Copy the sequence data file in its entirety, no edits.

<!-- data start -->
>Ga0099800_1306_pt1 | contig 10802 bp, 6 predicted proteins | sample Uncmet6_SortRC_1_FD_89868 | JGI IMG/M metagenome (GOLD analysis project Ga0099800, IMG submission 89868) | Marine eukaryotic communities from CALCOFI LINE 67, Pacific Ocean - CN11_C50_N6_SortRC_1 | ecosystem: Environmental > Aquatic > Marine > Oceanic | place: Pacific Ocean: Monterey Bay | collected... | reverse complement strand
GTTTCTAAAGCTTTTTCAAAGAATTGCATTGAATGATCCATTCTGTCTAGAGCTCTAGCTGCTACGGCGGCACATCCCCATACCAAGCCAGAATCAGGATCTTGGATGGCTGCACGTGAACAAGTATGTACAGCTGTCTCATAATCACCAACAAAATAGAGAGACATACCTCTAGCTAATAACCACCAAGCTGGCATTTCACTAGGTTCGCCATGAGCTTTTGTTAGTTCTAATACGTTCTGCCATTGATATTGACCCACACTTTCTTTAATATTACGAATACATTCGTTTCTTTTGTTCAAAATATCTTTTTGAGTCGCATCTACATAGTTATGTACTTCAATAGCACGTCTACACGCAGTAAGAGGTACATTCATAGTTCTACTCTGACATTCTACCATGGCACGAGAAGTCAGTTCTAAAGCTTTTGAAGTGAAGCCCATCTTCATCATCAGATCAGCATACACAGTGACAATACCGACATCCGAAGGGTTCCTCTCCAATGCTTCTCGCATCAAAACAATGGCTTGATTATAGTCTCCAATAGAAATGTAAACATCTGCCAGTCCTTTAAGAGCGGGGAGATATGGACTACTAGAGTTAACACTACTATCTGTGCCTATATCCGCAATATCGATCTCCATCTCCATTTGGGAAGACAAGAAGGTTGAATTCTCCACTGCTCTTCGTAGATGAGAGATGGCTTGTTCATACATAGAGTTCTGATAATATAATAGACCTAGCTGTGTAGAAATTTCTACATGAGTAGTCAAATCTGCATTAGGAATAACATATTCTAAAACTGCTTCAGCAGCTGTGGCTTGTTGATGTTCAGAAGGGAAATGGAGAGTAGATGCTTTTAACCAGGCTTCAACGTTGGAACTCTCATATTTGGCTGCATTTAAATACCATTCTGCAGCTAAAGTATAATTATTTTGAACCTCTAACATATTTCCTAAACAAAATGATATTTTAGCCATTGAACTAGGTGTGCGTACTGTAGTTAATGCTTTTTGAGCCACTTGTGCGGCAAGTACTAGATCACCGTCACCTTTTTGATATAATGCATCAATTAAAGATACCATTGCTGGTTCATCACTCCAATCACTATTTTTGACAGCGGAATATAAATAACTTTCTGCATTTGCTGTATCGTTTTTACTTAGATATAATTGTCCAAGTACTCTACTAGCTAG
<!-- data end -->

>Ga0099800_1306_pt1 | contig 10802 bp, 6 predicted proteins | sample Uncmet6_SortRC_1_FD_89868 | JGI IMG/M metagenome (GOLD analysis project Ga0099800, IMG submission 89868) | Marine eukaryotic communities from CALCOFI LINE 67, Pacific Ocean - CN11_C50_N6_SortRC_1 | ecosystem: Environmental > Aquatic > Marine > Oceanic | place: Pacific Ocean: Monterey Bay | collected... | reverse complement strand
GTTTCTAAAGCTTTTTCAAAGAATTGCATTGAATGATCCATTCTGTCTAGAGCTCTAGCTGCTACGGCGGCACATCCCCATACCAAGCCAGAATCAGGATCTTGGATGGCTGCACGTGAACAAGTATGTACAGCTGTCTCATAATCACCAACAAAATAGAGAGACATACCTCTAGCTAATAACCACCAAGCTGGCATTTCACTAGGTTCGCCATGAGCTTTTGTTAGTTCTAATACGTTCTGCCATTGATATTGACCCACACTTTCTTTAATATTACGAATACATTCGTTTCTTTTGTTCAAAATATCTTTTTGAGTCGCATCTACATAGTTATGTACTTCAATAGCACGTCTACACGCAGTAAGAGGTACATTCATAGTTCTACTCTGACATTCTACCATGGCACGAGAAGTCAGTTCTAAAGCTTTTGAAGTGAAGCCCATCTTCATCATCAGATCAGCATACACAGTGACAATACCGACATCCGAAGGGTTCCTCTCCAATGCTTCTCGCATCAAAACAATGGCTTGATTATAGTCTCCAATAGAAATGTAAACATCTGCCAGTCCTTTAAGAGCGGGGAGATATGGACTACTAGAGTTAACACTACTATCTGTGCCTATATCCGCAATATCGATCTCCATCTCCATTTGGGAAGACAAGAAGGTTGAATTCTCCACTGCTCTTCGTAGATGAGAGATGGCTTGTTCATACATAGAGTTCTGATAATATAATAGACCTAGCTGTGTAGAAATTTCTACATGAGTAGTCAAATCTGCATTAGGAATAACATATTCTAAAACTGCTTCAGCAGCTGTGGCTTGTTGATGTTCAGAAGGGAAATGGAGAGTAGATGCTTTTAACCAGGCTTCAACGTTGGAACTCTCATATTTGGCTGCATTTAAATACCATTCTGCAGCTAAAGTATAATTATTTTGAACCTCTAACATATTTCCTAAACAAAATGATATTTTAGCCATTGAACTAGGTGTGCGTACTGTAGTTAATGCTTTTTGAGCCACTTGTGCGGCAAGTACTAGATCACCGTCACCTTTTTGATATAATGCATCAATTAAAGATACCATTGCTGGTTCATCACTCCAATCACTATTTTTGACAGCGGAATATAAATAACTTTCTGCATTTGCTGTATCGTTTTTACTTAGATATAATTGTCCAAGTACTCTACTAGCTAG